One of the best ways to show a genuine concern and love for others is to ask people questions about their family relationships. This past week, I asked a co-worker what she was doing to celebrate Mother’s Day. The question immediately evoked a visceral reaction. As happens all too often, this lady and her mother did not see eye to eye and she definitely was not going to see her or celebrate Mother’s Day with her own mother.
After apologizing and lamenting the current state of her relationship to her mother, I mentioned something to the effect that I always try to help people reconcile. She made it clear to me that she had attempted many times to reconcile in the past with her mother and it was clear her mother had no intention to reconcile with her. Thereby, no Mother’s Day celebration was going to occur for this lady on Mother’s Day!
While the above scenario is a quite dismal one, it is far from uncommon. Reconciliation is a difficult road to traverse and for too many, a road that is untraveled.
I love the first definition that Noah Webster lists for reconciliation:
RECONCI’LE, v.t. [L. reconcilio; re and concilio; con and calo, to call, Gr. The literal sense is to call back into union.]
1. To conciliate anew; to call back into union and friendship the affections which have been alienated; to restore to friendship or favor after estrangement; as, to reconcile men or parties that have been at variance.
Continue reading “The Hard Path to Reconciliation”
Community. A word that you hear discussed at length in different circles. You hear about your community on the local TV news broadcast. Often, there is an entire section in the local newspaper entitled, “Community.” And then there are churches and Christians who speak about “reaching their community for Christ.”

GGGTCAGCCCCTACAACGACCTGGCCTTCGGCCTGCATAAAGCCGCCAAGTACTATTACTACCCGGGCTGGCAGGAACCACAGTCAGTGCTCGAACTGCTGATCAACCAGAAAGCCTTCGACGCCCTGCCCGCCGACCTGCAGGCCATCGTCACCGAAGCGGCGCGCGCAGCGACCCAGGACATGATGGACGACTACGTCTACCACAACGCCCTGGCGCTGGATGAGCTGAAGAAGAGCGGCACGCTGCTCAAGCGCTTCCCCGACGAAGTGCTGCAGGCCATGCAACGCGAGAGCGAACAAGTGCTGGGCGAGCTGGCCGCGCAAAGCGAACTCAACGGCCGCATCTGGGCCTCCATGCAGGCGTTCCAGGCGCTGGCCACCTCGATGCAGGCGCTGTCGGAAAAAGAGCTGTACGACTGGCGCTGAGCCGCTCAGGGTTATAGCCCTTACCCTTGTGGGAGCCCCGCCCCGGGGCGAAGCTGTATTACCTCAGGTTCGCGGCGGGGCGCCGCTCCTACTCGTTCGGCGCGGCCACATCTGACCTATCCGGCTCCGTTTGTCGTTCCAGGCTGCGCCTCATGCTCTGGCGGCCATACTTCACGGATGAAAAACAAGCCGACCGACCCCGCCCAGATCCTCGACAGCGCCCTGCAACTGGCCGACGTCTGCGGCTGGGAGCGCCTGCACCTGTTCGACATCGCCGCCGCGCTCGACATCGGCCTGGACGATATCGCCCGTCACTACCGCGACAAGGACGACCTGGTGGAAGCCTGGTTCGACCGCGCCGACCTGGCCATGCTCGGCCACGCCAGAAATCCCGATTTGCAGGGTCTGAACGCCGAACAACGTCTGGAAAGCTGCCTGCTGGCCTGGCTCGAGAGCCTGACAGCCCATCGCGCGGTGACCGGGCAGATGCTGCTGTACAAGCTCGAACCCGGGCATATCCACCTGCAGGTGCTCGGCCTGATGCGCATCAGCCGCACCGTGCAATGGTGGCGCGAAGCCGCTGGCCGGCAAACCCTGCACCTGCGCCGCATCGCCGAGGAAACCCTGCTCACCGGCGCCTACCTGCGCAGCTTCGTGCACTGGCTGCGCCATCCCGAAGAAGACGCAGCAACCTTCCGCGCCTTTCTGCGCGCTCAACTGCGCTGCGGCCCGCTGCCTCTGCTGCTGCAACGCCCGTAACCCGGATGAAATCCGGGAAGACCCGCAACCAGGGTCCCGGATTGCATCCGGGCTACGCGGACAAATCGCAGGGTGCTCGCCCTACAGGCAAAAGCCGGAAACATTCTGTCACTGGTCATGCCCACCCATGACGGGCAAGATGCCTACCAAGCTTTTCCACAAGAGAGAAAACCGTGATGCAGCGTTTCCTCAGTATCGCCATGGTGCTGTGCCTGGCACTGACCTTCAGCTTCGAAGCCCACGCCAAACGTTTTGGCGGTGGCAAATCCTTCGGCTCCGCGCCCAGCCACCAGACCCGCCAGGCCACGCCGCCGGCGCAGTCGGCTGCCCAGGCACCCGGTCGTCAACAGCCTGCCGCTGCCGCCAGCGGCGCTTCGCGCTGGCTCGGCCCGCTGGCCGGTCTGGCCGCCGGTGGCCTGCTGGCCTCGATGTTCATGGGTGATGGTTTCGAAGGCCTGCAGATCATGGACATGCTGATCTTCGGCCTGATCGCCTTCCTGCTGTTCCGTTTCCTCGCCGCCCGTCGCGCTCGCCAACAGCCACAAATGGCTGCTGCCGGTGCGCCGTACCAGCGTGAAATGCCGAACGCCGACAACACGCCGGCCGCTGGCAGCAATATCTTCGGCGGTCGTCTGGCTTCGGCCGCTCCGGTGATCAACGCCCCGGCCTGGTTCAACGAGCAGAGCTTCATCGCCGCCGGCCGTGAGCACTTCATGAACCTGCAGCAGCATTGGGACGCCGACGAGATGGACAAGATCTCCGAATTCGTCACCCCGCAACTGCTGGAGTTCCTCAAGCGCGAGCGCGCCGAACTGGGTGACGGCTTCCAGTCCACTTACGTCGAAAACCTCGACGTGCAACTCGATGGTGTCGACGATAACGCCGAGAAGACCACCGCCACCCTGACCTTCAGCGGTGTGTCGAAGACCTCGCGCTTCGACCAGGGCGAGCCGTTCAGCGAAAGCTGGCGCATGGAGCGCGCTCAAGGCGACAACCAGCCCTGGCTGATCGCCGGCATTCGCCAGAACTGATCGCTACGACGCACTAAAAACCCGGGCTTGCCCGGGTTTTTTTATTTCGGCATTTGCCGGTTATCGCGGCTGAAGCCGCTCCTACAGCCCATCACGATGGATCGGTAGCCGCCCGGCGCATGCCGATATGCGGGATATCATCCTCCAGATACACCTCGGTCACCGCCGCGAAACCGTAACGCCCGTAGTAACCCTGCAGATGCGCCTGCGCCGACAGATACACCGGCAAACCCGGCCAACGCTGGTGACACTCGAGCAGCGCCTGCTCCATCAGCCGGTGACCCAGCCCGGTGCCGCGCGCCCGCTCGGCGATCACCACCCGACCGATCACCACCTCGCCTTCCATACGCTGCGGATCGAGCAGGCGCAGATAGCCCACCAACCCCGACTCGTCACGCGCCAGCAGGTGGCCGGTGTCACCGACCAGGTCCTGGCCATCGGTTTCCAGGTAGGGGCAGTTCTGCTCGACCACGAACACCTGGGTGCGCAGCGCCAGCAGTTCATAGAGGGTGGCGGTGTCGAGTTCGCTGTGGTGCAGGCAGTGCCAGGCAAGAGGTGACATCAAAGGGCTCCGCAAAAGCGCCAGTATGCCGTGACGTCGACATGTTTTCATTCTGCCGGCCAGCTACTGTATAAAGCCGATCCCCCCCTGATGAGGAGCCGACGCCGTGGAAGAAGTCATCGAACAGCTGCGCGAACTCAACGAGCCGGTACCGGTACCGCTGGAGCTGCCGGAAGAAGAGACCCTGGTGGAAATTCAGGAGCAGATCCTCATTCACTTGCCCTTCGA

Lately, I have thought about this idea of community. As usual, I decided to look up the meaning of community as defined in Webster’s 1828 Dictionary. Here is what I found:
1. Properly, common possession or enjoyment; as a community of goods.
2. A society of people, having common rights and privileges, or common interests, civil, political or ecclesiastical; or living under the same laws and regulations. This word may signify a commonwealth or state, a body politic, or a particular society or order of men within a state, as a community of monks; and it is often used for the public or people in general, without very definite limits.
3. Commonness; frequency.
On the whole, I personally believe that Bible-believing Christians have been largely ineffective at reaching our communities for Christ. I wonder if it is because we “dart” in and out of the communities we are trying to reach. We are so careful in not becoming like them, that we spend very little time in “common interests, civil, political or ecclesiastical” or “commonness” as Mr. Webster defines it.
Continue reading “Not Just Reaching the Community Around Us”